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  • Writer's pictureRaven Bonniwell

I Hit Home Runs: Moving Through Fear at a Gradient



It takes practice to become comfortable moving with and through fear to fulfill your larger commitments.


Think of it the same way you might think about developing a skill in sports. You wouldn’t just go out and hit a home run the first time you’ve ever hit a baseball. You practice swinging. You practice how to hold a bat. You get out there and you go into the batting cage and do it again and again and again.


The same thing is true with practicing a new way of being around fear. To begin with, try it out somewhere small. Maybe it’s with telling your boss that you actually want to take that lunch hour, rather than work through it. Everybody else works through it. They don’t take that lunch hour, but maybe you really need it! You can practice moving through fear by having that conversation with your boss and saying, “I will perform better if I take this lunch hour. I need this time.” By taking the small step of having that conversation, you can expand your comfort zone around fear.


You practice swinging the bat.


Maybe the next time it’s a conversation about how you actually do need to take that vacation or long weekend at the end of the month. You spend time in the batting cage.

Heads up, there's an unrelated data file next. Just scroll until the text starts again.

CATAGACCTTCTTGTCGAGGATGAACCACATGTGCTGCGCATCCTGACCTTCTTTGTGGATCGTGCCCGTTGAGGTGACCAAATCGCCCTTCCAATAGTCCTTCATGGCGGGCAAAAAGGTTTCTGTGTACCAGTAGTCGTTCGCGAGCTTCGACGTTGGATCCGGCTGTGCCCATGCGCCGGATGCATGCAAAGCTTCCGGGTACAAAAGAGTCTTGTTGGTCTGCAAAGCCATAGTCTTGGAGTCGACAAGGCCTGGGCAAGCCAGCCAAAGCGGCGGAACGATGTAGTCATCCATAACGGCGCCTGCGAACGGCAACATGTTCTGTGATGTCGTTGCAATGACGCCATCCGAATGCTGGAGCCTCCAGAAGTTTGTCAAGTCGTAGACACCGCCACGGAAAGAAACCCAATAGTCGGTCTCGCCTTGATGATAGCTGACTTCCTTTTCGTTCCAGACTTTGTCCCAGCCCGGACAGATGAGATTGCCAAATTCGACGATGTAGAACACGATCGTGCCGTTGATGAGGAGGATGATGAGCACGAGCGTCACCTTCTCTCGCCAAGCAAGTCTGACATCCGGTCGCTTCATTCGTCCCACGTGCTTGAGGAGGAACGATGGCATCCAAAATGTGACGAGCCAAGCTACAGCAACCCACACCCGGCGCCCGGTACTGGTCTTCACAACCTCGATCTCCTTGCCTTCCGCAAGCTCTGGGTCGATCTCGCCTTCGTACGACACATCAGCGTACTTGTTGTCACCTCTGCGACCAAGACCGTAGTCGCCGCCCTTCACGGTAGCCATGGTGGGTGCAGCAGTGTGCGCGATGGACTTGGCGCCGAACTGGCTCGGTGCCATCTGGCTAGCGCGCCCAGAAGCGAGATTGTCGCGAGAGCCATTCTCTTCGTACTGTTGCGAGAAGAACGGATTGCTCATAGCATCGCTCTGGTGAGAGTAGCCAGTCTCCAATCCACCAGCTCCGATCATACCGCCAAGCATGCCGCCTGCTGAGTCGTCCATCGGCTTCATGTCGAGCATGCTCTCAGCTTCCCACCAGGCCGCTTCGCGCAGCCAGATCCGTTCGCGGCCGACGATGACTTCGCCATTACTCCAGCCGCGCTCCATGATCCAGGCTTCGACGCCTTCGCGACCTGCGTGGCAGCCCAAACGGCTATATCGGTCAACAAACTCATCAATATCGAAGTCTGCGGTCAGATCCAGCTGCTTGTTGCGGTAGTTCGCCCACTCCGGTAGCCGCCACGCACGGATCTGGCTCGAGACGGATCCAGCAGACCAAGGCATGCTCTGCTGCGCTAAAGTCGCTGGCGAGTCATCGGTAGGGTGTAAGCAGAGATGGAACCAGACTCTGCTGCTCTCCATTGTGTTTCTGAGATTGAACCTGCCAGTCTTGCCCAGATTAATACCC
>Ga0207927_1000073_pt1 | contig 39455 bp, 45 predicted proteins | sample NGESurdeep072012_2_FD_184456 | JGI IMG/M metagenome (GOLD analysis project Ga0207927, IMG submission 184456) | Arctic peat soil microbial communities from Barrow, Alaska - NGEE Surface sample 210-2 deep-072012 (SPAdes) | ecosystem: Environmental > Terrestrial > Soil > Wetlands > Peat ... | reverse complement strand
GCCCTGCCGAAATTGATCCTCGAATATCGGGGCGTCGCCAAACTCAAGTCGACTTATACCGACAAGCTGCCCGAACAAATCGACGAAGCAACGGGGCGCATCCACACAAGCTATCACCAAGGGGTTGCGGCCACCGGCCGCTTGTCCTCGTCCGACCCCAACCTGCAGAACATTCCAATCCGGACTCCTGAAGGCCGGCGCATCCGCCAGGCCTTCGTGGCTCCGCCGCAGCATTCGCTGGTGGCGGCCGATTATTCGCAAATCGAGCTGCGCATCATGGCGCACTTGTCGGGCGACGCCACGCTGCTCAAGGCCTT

Practice having those conversations at a gradient. Start small and build from there, so that you get some facility with being in that place of fear and moving through it.


Game time: You step up to the plate.


As a coach, I help my clients take a step back and look at their larger commitments. There is no one path to get there, every situation is different, but together we can find a path of practice that strengthens your comfort levels around fear.


Over time, you’ll find that you’re actually doing the thing that triggers fear for you. The fear will always be there, but you will learn to move through it. You will take action because you said you would, and not because you are afraid of what will happen if you don’t. You will start to achieve the things that you say you want to achieve.


The pitcher winds up, and releases a fastball - right down the plate.


With practice, this way of being will become a part of you. That’s when it will feel like things are clicking and working. That’s when you start to feel happy every day. Tasks that once felt monumental will feel normal. You’ll actually build the business that you want to build, and take time off without feeling guilty. You’ll be able to spend time with your family on the weekends, without having your work phone on.


That’s when you can experience fulfillment and the sensation of being responsible for your path, rather than being a victim of it.


BANG: A home run!


Originally published on Linked-In

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